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Best expert advice on how to grow tomatoes

Tomato Seeds - F1 Fantasio from Suttons

If you need help growing tomatoes, here’s our pick of the best independent online advice. These are the expert home growers and allotmenteers whose blogs, Youtube channels, and Insta feeds offer the most helpful insights on everything tomato related.

From how to choose the right variety, through to sowing tomato seeds, growing and trouble-shooting tips, here’s everything you need to know about growing tomatoes. 


Best advice on choosing the right tomato for your garden

Cherry-sized tomato 'Sweet Million' from Suttons
‘Sweet Million’ is a popular cordon variety that grows fruit from one main, supported stem
Image: Tomato ‘Sweet Million’ from Suttons

For clarification on the correct tomato terminology, and help to decide which type to go for, Carol Bartlett at The Sunday Gardener discusses the pros and cons of ‘determinate’ tomatoes versus ‘cordon’ or upright varieties. ‘Determinate’ tomatoes are bushy and suitable for hanging baskets. ‘Indeterminate,’ upright, or Cordon tomatoes require a little more care and attention, but Carol’s excellent resource page points you in the right direction.

For those who have access to a heated greenhouse, Greg from @greggrowsuk shows just what you can achieve with that extra heat, light, and shelter – gorgeous ripe tomatoes in December no less!

No greenhouse? Don’t worry, Katharine Woods at The Tea Break Gardener tries her hand at growing tomatoes outside. She says, growing outdoors could mean anything from cherry tomatoes in a window box to neat rows of beefsteak tomatoes on your allotment, but you do need to consider how much room you have, how much sun you get, and how easy it will be for you to water your plants.

Best advice on how to sow and plant out tomato seeds

Tomato Seeds ‘Burlesque F1’ from Suttons
Growing from seeds gives you lots of variety choice
Image: Tomato Seeds ‘Burlesque F1’ from Suttons

Self-confessed heritage tomato obsessive and highly knowledgeable tomato blogger, Jane Perrone says you should plant your tomato seeds in a heated propagator in March or April. Beware planting out too soon though, Jane says, “The number one error in the month of May is being lulled into a false sense of security by the weather and planting tomatoes out too early.” Amongst Jane’s top tips for growing tomatoes outside, she recommends keeping your seedlings in old washing up bowls to make it easier to carry them in and out until the night-time temperature stays above 10°C.

If you live in the far north of England or across the border in Scotland, we suggest you bookmark The Kitchen Garden with Eli and Kate. A greenhouse grower, Eli says the trick to growing tomatoes in colder climates is to choose the right variety – cherry tomatoes, for example, tend to need less light to ripen than beefsteak varieties. She also uses pots for growing because you can move them around to get the best of the light and warmth.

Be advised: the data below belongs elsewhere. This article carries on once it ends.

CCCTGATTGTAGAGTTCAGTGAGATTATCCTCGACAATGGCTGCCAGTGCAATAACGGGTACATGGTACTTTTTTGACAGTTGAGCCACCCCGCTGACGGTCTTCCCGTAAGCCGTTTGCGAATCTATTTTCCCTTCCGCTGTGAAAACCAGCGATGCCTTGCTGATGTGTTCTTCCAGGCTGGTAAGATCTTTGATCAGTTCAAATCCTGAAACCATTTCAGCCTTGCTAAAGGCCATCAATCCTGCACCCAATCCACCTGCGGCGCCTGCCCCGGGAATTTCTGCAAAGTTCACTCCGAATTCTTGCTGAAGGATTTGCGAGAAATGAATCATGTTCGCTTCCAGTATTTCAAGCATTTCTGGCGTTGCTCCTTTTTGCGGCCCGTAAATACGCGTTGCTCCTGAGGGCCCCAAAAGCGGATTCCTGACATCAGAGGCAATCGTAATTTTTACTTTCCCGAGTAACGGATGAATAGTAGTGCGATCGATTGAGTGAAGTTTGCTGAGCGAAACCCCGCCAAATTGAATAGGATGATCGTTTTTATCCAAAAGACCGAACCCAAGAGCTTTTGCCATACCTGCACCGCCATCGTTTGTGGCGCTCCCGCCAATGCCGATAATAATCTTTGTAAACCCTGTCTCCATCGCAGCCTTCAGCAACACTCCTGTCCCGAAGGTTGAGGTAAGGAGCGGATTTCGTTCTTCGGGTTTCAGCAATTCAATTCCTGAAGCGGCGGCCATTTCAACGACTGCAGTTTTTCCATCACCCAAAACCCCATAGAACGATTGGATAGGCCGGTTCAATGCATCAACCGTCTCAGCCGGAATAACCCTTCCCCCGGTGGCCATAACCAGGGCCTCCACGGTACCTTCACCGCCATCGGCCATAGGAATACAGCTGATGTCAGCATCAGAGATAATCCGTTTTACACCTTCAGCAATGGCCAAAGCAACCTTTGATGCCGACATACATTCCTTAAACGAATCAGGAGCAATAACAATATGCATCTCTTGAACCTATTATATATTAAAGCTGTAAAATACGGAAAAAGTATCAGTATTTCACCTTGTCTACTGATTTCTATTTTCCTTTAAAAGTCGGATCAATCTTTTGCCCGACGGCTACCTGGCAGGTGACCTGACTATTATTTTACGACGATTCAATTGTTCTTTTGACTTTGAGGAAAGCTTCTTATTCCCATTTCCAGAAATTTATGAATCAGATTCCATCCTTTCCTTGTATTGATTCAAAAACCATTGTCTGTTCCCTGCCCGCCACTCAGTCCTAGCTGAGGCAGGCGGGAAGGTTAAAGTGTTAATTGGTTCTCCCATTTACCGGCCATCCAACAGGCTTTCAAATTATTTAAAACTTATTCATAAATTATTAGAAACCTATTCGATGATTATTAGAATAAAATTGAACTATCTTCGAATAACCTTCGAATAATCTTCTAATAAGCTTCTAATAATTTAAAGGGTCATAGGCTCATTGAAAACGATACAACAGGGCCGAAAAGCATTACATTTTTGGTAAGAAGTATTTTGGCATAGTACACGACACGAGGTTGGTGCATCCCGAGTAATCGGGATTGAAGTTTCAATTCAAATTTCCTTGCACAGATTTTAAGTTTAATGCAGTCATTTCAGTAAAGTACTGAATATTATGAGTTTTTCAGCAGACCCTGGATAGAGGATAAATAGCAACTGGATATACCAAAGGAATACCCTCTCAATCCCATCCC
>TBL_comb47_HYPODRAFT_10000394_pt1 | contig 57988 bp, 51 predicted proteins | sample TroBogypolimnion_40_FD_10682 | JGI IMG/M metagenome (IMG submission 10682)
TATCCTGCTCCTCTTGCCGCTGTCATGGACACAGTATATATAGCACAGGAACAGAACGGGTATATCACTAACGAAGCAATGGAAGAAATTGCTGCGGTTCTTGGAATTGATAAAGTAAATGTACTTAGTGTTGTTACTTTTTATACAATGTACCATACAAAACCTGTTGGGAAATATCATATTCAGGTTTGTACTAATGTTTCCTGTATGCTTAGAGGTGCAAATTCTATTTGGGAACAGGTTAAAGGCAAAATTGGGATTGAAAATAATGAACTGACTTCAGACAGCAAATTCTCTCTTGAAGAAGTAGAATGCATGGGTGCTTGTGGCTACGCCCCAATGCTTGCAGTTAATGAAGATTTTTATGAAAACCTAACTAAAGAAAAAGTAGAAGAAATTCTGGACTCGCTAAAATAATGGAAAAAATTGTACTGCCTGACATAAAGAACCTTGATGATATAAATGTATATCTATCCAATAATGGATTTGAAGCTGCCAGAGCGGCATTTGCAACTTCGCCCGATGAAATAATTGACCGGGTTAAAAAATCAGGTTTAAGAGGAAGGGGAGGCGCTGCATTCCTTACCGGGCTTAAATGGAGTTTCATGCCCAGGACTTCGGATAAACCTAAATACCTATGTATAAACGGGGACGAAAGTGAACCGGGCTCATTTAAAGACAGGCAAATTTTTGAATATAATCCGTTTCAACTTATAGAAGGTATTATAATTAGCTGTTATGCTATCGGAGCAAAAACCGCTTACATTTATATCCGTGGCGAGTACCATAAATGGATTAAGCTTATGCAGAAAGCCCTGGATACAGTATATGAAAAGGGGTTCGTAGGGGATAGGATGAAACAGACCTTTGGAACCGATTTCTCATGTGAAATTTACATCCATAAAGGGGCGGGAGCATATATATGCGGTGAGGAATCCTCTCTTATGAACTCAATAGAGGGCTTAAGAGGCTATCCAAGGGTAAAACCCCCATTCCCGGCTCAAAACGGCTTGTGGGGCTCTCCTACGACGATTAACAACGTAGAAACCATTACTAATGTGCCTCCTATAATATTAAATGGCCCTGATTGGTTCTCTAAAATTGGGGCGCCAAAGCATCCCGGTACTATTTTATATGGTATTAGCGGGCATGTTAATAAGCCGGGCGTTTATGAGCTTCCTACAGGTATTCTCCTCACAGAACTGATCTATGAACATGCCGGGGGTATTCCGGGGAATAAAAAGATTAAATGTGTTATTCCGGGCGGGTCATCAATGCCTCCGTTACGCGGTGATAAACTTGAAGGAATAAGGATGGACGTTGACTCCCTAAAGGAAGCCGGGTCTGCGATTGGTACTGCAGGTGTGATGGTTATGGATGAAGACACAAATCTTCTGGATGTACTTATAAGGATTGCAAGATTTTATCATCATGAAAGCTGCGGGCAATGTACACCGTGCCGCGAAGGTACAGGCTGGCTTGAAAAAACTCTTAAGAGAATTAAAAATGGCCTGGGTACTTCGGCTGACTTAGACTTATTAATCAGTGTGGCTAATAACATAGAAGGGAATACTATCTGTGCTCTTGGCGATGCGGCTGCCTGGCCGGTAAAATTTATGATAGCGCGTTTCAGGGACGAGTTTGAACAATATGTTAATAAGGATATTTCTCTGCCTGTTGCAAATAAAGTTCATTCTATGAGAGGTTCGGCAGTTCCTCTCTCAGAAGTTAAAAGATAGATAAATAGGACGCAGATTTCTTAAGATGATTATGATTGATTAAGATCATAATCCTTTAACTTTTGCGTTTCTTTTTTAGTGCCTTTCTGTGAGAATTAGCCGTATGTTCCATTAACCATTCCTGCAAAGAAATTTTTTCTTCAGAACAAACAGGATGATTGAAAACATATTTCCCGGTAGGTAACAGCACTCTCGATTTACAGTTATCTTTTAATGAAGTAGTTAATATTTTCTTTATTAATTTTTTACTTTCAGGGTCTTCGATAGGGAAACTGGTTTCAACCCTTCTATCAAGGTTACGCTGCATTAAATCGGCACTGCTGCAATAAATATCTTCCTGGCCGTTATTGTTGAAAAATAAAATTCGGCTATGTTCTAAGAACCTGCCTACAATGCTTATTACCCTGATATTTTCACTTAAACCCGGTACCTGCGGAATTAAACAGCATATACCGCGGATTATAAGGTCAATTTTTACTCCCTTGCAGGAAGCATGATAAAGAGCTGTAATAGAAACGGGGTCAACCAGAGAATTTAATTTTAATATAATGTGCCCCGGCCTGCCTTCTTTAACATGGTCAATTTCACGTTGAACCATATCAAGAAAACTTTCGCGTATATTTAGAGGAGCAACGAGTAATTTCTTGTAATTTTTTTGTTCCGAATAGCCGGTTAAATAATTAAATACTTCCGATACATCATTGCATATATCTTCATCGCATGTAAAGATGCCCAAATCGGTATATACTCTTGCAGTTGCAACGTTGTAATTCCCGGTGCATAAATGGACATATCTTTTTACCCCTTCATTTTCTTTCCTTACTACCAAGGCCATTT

Once your tomatoes get going, you’ll need to support them properly. Over at Let’s Grow Wild, blogger Georgina Starmer recommends using either sturdy canes or readymade tomato supports to stabilise your plants. She also says, “as they grow, side shoots will appear. These grow between the leaf stems and the trunk on the plant. Pick off any side shoots you see, so the plant can put its energy into producing fruiting trusses.” 

If you’re growing your tomatoes in a polytunnel, Richard at the wonderful gardening blog, Sharpen Your Spades says tying natural twine to the frame and twisting it around your tomatoes as they grow is one of the simplest ways to support tomato vines. It’s also environmentally friendly, Richard says, because when you’re done, just compost the string.

No-dig expert, Charles Dowding, is also an exponent of training tomatoes using the string method. Do take a look at his excellent Youtube video where he demonstrates exactly how to string train your tomatoes by burying one end under your tomato’s root ball. He says the trick is not to stretch the string too tight so that you’ll have some slack to twist around the growing stem.

Best advice on how to grow and care for your tomatoes

Grafted Tomato Plant - The Black Tomato ‘Indigo Rose’ from Suttons
‘Indigo Rose’ was bred to have the same antioxidants as blueberries
Image: Grafted Tomato Plant – The Black Tomato ‘Indigo Rose’ from Suttons

Good compost is key to healthy tomato plants and the sort of bumper harvest you’re looking for. Over at English Homestead, Kev Alviti likes to add a few extras to the shop-bought basics. Here he offers his very own homemade potting mix recipe. A very rich mixture, it includes eggshells, ash, and the secret ingredient – chicken manure pellets. It’s rocket fuel for tomatoes. 

Plant your tomatoes deep, says Benedict Vanhhems of the professional gardening blog, Grow Veg. He says tomatoes can grow roots from anywhere on their stems, so make the most of this by going deep at every stage of the potting on and planting out process: “By planting deeper we can create sturdier, more resilient plants that are primed to thrive.